So the ultimate “winners” of which generative AI tools work the best for most people is yet to be determined. Those old enough to remember back to the 90s will recall that it took Google quite a few years to become the dominant search engine. Many of us used a variety of now-defunct search engines well before Google swept them all away.
That is likely to happen with generative AI tools. So the best ones today might not be the best tomorrow. And the technology companies that cater to lawyers have – and are working on – their own AI tools that will be specialized for the type of practice you have. I’m aware of quite a few of these tools that will burst on the scene within the next twelve months. Things are changing, my friend.
The big players right now are (some of these have paid upsell versions):
But there are many more generative AI tools – and new ones are sure to emerge. Some have a mission, like Anthropic which has more powerful filters to protect human rights and try to contain the risks of the evil things that could be spun out of AI if filters weren’t in place. Some are nefarious, just like the dark Web and I won’t make mention of them here.
This Nielsen Norman Group just came out with this study that compares the three big players. And I’ll leave it to you to read what they found. Just note that the free version of ChatGPT doesn’t use the full Internet – at least not yet – as part of its LLM (“Large Language Model”) and the results aren’t necessarily current. Also, ChatGPT results are in text format. The other two tools can produce images and provide links in response to prompts. (I’ll be posting a blog soon enough about the joys of using generative AI tools that specialize in images.)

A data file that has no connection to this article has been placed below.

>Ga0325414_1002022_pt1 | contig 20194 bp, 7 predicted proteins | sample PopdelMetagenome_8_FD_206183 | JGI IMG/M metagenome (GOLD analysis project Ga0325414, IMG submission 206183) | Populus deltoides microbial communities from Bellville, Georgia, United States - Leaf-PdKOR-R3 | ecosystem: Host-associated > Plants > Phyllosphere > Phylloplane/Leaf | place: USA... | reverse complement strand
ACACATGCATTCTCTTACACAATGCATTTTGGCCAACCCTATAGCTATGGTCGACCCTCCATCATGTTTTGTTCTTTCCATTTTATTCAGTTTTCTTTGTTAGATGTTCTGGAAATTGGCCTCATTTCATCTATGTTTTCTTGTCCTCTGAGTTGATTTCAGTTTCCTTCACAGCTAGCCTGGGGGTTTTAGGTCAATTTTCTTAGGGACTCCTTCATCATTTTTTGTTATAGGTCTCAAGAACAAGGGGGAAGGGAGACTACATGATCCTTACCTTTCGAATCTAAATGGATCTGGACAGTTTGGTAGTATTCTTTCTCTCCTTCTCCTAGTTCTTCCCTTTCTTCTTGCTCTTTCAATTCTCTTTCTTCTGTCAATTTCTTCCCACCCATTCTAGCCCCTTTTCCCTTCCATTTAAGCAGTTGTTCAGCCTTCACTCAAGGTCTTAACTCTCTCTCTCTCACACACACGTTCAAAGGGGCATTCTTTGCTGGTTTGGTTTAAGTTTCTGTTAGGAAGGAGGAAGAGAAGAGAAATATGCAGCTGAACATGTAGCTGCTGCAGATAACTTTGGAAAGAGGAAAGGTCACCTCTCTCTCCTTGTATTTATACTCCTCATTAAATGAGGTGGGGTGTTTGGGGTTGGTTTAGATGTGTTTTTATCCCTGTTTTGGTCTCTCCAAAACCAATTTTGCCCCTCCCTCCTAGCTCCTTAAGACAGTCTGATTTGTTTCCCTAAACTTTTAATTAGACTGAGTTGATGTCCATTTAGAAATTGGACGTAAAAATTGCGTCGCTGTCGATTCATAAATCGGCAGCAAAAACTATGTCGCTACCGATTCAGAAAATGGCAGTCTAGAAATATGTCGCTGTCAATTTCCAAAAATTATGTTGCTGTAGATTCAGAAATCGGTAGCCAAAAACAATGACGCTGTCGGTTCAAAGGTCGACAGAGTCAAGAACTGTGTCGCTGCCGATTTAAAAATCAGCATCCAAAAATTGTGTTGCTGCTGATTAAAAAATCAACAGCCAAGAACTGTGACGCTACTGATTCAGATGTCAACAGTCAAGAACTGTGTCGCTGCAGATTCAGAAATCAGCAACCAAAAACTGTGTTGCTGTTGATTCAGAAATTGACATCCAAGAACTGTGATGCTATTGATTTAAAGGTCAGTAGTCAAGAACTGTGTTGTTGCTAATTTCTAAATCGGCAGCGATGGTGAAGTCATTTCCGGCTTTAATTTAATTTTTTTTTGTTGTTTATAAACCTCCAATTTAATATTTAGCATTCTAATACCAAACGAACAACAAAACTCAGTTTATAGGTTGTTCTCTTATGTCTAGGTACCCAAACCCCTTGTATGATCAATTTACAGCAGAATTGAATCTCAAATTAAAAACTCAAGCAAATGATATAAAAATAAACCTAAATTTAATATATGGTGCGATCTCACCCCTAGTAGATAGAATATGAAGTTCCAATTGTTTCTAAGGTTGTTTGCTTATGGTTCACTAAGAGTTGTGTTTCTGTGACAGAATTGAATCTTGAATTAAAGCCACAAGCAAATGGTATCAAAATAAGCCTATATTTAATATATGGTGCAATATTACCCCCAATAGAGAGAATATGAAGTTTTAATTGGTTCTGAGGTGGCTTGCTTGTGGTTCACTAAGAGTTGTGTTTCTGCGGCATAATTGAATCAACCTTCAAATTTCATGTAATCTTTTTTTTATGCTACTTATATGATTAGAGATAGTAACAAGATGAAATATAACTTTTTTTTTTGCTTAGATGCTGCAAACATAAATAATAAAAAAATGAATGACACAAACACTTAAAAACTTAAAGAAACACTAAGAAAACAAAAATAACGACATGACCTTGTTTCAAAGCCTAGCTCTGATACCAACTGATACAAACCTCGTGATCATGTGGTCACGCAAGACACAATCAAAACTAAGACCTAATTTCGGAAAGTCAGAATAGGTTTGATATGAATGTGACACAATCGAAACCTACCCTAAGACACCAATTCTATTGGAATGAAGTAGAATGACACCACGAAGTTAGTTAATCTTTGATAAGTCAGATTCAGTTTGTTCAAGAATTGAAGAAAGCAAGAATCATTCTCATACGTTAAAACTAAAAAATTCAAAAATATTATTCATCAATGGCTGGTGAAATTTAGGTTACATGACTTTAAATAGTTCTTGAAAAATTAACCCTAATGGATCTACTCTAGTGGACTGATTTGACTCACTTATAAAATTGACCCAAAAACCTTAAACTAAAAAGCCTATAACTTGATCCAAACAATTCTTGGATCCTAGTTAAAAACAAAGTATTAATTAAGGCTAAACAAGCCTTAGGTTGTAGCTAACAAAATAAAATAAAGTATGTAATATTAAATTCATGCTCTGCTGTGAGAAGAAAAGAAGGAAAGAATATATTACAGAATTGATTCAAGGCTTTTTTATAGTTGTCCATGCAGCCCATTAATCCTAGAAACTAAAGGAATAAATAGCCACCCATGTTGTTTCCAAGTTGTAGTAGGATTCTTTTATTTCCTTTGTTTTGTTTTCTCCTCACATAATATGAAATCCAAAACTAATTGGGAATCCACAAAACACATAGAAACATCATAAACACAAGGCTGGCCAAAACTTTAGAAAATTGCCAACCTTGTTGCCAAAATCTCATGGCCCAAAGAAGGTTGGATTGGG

Ethan Mollick – who has a great Substack newsletter called “One Useful Thing” about AI-related matters – recently shares some of his observations on the state of play.
Here’s a quote from the October 3rd newsletter from Ethan that gives you a sense of the state of affairs: “Now, enough pieces of the jigsaw puzzle are in place that we can start to see what AI can actually do, at least in the short term. Many pieces are still missing, though, and this is a temporary state of affairs, AI continues to improve.
Even more importantly, the actual implications of what this phase of AI will mean for work and education is currently unknowable. It is unknowable to all of us who don’t have insight into what the AI labs have planned, but it is also actually unknowable to them. I guarantee that the people at Google and OpenAI and Microsoft do not know the implications of AI for YOUR job or YOUR company or YOUR education, or even all the ways in which the systems they are building will ultimately be used, for good or bad.”
Trivia fact: ChatGPT has a limit of 4096 characters for its prompts. Not that it matters because you’ll be using reiterative prompts…